As Pakistan attempts once more to deal with serious flooding and the resulting humanitarian crisis, Rushanara Ali joined the call for the international community to provide the help and support so desperately needed.
Rushanara Ali said:
“Over 7 million people have been affected by these floods so the scale of the disaster and the work necessary to help the victims of this crisis cannot be overstated. We have to act now to minimise any further loss of life and to ensure that the long-term damage of the floods is as limited as possible.
“People still trying to recover from the devastating floods of 2010 are now faced with losing their homes, crops, livestock and livelihoods all over again. The Government of Pakistan must play its part to rapidly support people in desperate need for help. As the international community, we must also respond and quickly – a slow response puts people’s lives at risk. To avert further loss of life, people in Pakistan need food, shelter, clean water and access to medical help. Aid agencies cannot meet all of these needs on their own – the British Government and others around the world must step up to help fill the funding gap.”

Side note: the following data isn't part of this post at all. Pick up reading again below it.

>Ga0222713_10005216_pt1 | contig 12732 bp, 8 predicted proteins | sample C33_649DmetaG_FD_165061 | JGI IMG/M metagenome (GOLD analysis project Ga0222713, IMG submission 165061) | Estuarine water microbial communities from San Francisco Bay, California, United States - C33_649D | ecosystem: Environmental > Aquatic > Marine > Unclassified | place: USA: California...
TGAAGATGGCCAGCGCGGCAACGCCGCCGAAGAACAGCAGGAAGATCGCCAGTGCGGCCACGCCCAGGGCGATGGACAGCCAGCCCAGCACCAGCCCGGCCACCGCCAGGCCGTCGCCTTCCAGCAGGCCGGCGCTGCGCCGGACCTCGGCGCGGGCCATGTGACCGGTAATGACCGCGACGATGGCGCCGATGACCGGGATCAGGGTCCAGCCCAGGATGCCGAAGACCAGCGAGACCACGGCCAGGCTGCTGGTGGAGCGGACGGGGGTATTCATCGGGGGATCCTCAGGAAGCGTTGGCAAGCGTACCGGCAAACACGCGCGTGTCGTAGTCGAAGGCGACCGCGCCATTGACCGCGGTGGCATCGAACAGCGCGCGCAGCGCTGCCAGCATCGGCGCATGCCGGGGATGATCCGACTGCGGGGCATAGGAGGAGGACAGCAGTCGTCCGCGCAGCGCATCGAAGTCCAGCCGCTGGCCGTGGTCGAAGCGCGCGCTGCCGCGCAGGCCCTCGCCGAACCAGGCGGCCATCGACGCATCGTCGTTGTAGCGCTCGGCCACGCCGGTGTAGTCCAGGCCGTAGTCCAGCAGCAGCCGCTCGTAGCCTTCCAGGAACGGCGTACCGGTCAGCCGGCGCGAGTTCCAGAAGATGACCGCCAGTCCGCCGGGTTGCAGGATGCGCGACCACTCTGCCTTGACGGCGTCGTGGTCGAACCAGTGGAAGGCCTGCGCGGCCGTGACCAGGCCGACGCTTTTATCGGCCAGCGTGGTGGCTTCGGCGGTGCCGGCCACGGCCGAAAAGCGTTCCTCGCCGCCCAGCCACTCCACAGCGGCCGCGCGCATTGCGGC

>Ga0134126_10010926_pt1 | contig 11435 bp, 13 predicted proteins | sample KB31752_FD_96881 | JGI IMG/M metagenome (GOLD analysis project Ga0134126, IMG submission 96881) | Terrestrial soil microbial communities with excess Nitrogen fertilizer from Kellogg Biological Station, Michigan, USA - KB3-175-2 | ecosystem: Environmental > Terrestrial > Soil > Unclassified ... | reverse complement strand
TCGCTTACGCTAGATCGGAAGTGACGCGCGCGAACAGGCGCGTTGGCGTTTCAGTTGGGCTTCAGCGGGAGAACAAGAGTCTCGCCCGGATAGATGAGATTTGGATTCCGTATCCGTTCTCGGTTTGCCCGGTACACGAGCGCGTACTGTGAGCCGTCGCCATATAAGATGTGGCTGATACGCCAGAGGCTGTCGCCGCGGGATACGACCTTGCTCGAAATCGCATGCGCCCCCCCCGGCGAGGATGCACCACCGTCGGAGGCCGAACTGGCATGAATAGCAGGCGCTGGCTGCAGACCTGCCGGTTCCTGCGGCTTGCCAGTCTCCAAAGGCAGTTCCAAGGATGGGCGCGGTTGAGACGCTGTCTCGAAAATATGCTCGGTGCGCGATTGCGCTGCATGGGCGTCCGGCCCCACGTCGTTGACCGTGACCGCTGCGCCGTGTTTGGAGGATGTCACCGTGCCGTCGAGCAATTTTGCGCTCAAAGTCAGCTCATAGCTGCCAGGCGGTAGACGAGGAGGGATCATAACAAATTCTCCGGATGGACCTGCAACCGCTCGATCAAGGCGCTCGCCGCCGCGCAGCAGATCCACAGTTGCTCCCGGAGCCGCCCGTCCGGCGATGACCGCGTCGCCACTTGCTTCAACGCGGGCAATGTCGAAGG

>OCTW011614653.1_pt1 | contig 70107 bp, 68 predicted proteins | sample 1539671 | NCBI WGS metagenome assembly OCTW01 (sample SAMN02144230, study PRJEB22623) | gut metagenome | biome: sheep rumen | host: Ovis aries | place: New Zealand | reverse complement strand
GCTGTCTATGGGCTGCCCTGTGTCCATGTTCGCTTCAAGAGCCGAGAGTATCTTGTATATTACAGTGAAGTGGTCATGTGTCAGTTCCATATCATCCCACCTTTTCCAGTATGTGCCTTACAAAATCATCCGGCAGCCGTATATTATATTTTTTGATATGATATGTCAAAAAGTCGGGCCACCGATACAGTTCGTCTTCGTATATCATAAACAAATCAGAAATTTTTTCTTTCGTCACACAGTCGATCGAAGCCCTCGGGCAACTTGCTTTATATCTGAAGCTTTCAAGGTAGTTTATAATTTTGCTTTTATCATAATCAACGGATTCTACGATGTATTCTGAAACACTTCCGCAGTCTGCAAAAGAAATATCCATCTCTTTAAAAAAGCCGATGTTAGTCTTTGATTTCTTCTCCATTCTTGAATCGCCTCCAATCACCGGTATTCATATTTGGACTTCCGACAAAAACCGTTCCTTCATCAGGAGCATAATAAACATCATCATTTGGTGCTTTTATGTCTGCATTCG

Pakistan has been a regular victim of serious floods and is only just beginning to recover from the floods of 2010 and makes a case for further, faster action from the British Government on climate change particularly in the developing world.
Rushanara Ali said:
“We cannot continue to allow some of the poorest countries in the world to bear the cost - in lives lost, homes and livelihoods destroyed – of the effects of climate change. I would call on the British Government to work with Pakistan to ensure better preparedness and a more rapid response to protect people who are affected. I also call on the UK government to step up their efforts to lead and mobilise the international community to ensure the much needed climate change adaptation and mitigation funding we committed to in Copenhagan is raised to help countries that are affected and are likely to be hit the hardest in the future.”